• Richard Scrimger

blind ambition


Geez where does the time go? Almost a week since I checked in with you guys, and it's not like I have solved global warming or anything. Life takes time, even if all you are doing is trying to make it from lunch until dinner. When you are trying to write a book and edit another one and run a writing program and talk to gymfuls of kids and read a dozen manuscripts there's no time for blogging. There's barely time for the bathroom. I took an afternoon to help Thea find blinds, because a girl needs a window covering in her bedroom. And I even managed an extra hour to enjoy my kids catching up to the rest of the world, entertainment-wise. Back to that in a sec.

First I'll finish the blinds saga. You may recall that my daughter Thea and I went to Wal-Mart a bunch of times picking out blinds that were okay-looking and cheap, but did not work. (Sometimes two out of three equals zero. If it doesn't work, no matter what else it has going for it it's no good. I might revisit that thought too, but probably not today.) So we gave up on Wal-Mart and went to the window treatment store downtown ....and what a difference. To begin with, the greeter wore pearls. (Good play title, eh? The Greeter Wore Pearls.) And asked us (actually, to put it in her accent, she awsked us) if she could help us in our search for the perfect window treatment.


What? I said. I was still getting used to the place. It smelled of pot pourri. The lighting was soft and pleasing. The background music was semi-classical. The rest of the staff went about on lissom clerical printless toes. There were displays of complex drapery and ingenious shuttery and bewildering blindery.


The greeter -- I never found out her name, but she looked like a Gwendolyn -- repeated her request.


Thea was too overwhelmed to answer so I said, Sure. And I held my hands apart. We're looking for a cloth blind about this wide.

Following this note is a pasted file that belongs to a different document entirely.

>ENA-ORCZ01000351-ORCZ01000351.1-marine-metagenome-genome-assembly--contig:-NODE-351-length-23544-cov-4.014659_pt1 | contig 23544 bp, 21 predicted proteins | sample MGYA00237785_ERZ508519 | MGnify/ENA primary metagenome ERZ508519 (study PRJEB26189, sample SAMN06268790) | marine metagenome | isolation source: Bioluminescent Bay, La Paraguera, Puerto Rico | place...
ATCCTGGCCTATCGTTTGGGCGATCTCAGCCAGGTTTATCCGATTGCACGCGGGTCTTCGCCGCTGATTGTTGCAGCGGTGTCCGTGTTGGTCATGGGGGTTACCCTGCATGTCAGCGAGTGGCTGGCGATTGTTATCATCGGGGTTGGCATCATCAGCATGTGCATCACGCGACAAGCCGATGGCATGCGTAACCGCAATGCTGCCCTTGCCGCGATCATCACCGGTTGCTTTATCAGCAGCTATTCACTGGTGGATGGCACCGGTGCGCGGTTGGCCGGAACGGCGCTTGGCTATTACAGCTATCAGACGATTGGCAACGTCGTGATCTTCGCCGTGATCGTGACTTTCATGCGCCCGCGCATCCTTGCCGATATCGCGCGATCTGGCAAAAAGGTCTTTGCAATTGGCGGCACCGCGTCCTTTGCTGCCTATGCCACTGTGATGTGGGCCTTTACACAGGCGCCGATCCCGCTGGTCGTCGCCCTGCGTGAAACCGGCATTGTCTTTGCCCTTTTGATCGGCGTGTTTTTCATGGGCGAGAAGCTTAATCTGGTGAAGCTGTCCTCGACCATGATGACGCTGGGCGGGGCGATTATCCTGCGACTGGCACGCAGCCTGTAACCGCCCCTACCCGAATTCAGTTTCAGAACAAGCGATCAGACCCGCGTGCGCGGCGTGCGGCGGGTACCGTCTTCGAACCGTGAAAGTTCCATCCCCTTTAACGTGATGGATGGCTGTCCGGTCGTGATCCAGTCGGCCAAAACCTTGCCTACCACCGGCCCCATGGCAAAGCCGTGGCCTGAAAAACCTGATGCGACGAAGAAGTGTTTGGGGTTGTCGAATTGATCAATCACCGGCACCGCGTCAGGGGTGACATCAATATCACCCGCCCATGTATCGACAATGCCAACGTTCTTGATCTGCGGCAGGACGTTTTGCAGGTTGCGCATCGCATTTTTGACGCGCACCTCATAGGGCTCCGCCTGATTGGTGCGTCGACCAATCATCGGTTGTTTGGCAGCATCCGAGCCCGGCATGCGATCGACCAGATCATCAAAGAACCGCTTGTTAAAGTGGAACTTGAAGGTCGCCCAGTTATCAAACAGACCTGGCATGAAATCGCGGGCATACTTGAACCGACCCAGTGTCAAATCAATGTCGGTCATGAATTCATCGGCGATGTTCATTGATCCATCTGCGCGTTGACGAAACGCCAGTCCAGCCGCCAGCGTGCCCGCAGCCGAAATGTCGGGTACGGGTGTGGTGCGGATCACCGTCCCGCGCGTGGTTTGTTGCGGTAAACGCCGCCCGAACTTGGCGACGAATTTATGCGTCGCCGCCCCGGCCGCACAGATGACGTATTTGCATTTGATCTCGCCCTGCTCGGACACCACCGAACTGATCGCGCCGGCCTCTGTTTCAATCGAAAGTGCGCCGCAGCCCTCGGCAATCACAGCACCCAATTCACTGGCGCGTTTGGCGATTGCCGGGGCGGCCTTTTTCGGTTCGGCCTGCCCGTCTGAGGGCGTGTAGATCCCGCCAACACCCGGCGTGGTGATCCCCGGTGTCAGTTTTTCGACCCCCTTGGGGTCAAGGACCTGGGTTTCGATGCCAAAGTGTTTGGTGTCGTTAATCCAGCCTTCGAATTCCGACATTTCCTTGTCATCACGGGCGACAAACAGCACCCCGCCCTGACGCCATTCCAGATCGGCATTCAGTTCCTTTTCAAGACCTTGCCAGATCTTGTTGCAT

Gwendolyn didn't blanch because she was already the colour of freshly fallen snow, but she blinked a couple of times. What are the precise measurements of the window you wish to enhance? she asked. (again, her accent would make the word mayzhuamnts. I nodded approvingly. I liked hearing her talk.)


I don't know, I said. But it's about this big. I held my hands up again. Right Thea? This about the size?


She thought a bit and held up her hands. Yeah, about that. We faced each other in the middle of the store with our hands out, comparing sizes. A couple of people stared at us.


You know, I said to Gwendolyn. A regular window. So, what do you got?


She smiled faintly and shook her head. I'm afraid I cawn't help you until I know the exact mayzhuamnts, she said.


Oh, I said, looking around. Well, is there someone here who cawn -- I mean who can help us without that knowledge? See, Thea and I aren't locked into a world where a centimetre makes all the difference. We don't really care if the blind doesn't fit perfectly. Say, let me help you!


I'd shocked poor Gwendolyn. She staggered, and I caught her arm to steady her. The scene stretched out a bit, but there's no time to go into it. What happened is that I caught sight of the price of a display draperies (something like the one pictured here), and the idea of paying more than my car is worth to cover my daughter's bare window just didn't make any sense at all. I grabbed Thea and pulled her --not unwillingly -- out of the window treatment store. We said good-bye to Gwendolyn, who looked puzzled (maybe it wasn't her name after all) and went back to Wal-Mart. We bought a different kind of blind, and Guitar Hero III, and came home. Fifteen minutes later the blinds were up and the rest of the kids came over, and I got to spend time listening to old rock and roll and the laughter of my children. Not bad for a too-busy guy.

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Richard Scrimger | scrimgerr@gmail.com | Toronto, ON, Canada